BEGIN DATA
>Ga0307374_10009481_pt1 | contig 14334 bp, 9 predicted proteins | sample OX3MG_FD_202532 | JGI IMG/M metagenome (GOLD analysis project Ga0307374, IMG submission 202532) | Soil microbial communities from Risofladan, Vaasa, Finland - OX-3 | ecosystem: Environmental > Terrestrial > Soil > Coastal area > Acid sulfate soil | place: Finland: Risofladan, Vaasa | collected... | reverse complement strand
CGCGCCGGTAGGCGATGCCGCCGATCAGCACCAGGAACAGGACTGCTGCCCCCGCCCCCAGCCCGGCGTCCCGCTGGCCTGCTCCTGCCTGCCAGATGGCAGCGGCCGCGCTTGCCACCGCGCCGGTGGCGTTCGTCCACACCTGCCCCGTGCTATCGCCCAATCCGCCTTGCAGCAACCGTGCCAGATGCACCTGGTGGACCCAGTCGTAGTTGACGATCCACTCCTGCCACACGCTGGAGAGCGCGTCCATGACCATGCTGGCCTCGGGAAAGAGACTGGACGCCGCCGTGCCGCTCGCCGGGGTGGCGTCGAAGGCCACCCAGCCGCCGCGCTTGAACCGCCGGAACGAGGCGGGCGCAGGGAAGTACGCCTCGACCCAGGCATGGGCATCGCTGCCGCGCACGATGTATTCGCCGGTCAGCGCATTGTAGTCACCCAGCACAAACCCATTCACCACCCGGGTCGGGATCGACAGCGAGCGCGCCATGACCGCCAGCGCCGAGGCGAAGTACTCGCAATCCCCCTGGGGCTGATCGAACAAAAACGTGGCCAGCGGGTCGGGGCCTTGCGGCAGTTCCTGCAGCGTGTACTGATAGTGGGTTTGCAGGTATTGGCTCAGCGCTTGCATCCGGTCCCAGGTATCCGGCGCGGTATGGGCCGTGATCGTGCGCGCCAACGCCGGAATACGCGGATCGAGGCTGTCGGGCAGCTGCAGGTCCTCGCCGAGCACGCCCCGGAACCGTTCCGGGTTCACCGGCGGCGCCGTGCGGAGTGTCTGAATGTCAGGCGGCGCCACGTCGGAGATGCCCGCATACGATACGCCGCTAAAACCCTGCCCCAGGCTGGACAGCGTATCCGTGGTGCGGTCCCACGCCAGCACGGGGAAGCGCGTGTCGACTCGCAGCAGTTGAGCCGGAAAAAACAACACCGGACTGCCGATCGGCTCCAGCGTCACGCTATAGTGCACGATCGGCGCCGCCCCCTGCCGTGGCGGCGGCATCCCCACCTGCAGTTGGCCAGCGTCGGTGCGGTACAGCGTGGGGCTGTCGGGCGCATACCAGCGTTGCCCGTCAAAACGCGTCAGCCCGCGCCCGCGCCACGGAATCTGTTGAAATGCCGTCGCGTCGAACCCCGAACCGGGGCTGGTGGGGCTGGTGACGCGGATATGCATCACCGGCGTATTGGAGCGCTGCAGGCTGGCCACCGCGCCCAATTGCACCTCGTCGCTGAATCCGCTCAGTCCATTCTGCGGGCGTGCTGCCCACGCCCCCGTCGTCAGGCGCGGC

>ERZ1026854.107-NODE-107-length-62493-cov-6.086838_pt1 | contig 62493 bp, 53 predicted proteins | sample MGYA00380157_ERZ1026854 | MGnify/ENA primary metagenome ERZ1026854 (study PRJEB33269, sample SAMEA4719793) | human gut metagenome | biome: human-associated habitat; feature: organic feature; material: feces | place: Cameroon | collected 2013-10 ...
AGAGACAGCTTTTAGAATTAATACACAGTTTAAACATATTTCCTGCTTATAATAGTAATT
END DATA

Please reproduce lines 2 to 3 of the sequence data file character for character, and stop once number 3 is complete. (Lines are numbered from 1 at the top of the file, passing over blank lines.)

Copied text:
CGCGCCGGTAGGCGATGCCGCCGATCAGCACCAGGAACAGGACTGCTGCCCCCGCCCCCAGCCCGGCGTCCCGCTGGCCTGCTCCTGCCTGCCAGATGGCAGCGGCCGCGCTTGCCACCGCGCCGGTGGCGTTCGTCCACACCTGCCCCGTGCTATCGCCCAATCCGCCTTGCAGCAACCGTGCCAGATGCACCTGGTGGACCCAGTCGTAGTTGACGATCCACTCCTGCCACACGCTGGAGAGCGCGTCCATGACCATGCTGGCCTCGGGAAAGAGACTGGACGCCGCCGTGCCGCTCGCCGGGGTGGCGTCGAAGGCCACCCAGCCGCCGCGCTTGAACCGCCGGAACGAGGCGGGCGCAGGGAAGTACGCCTCGACCCAGGCATGGGCATCGCTGCCGCGCACGATGTATTCGCCGGTCAGCGCATTGTAGTCACCCAGCACAAACCCATTCACCACCCGGGTCGGGATCGACAGCGAGCGCGCCATGACCGCCAGCGCCGAGGCGAAGTACTCGCAATCCCCCTGGGGCTGATCGAACAAAAACGTGGCCAGCGGGTCGGGGCCTTGCGGCAGTTCCTGCAGCGTGTACTGATAGTGGGTTTGCAGGTATTGGCTCAGCGCTTGCATCCGGTCCCAGGTATCCGGCGCGGTATGGGCCGTGATCGTGCGCGCCAACGCCGGAATACGCGGATCGAGGCTGTCGGGCAGCTGCAGGTCCTCGCCGAGCACGCCCCGGAACCGTTCCGGGTTCACCGGCGGCGCCGTGCGGAGTGTCTGAATGTCAGGCGGCGCCACGTCGGAGATGCCCGCATACGATACGCCGCTAAAACCCTGCCCCAGGCTGGACAGCGTATCCGTGGTGCGGTCCCACGCCAGCACGGGGAAGCGCGTGTCGACTCGCAGCAGTTGAGCCGGAAAAAACAACACCGGACTGCCGATCGGCTCCAGCGTCACGCTATAGTGCACGATCGGCGCCGCCCCCTGCCGTGGCGGCGGCATCCCCACCTGCAGTTGGCCAGCGTCGGTGCGGTACAGCGTGGGGCTGTCGGGCGCATACCAGCGTTGCCCGTCAAAACGCGTCAGCCCGCGCCCGCGCCACGGAATCTGTTGAAATGCCGTCGCGTCGAACCCCGAACCGGGGCTGGTGGGGCTGGTGACGCGGATATGCATCACCGGCGTATTGGAGCGCTGCAGGCTGGCCACCGCGCCCAATTGCACCTCGTCGCTGAATCCGCTCAGTCCATTCTGCGGGCGTGCTGCCCACGCCCCCGTCGTCAGGCGCGGC

>ERZ1026854.107-NODE-107-length-62493-cov-6.086838_pt1 | contig 62493 bp, 53 predicted proteins | sample MGYA00380157_ERZ1026854 | MGnify/ENA primary metagenome ERZ1026854 (study PRJEB33269, sample SAMEA4719793) | human gut metagenome | biome: human-associated habitat; feature: organic feature; material: feces | place: Cameroon | collected 2013-10 ...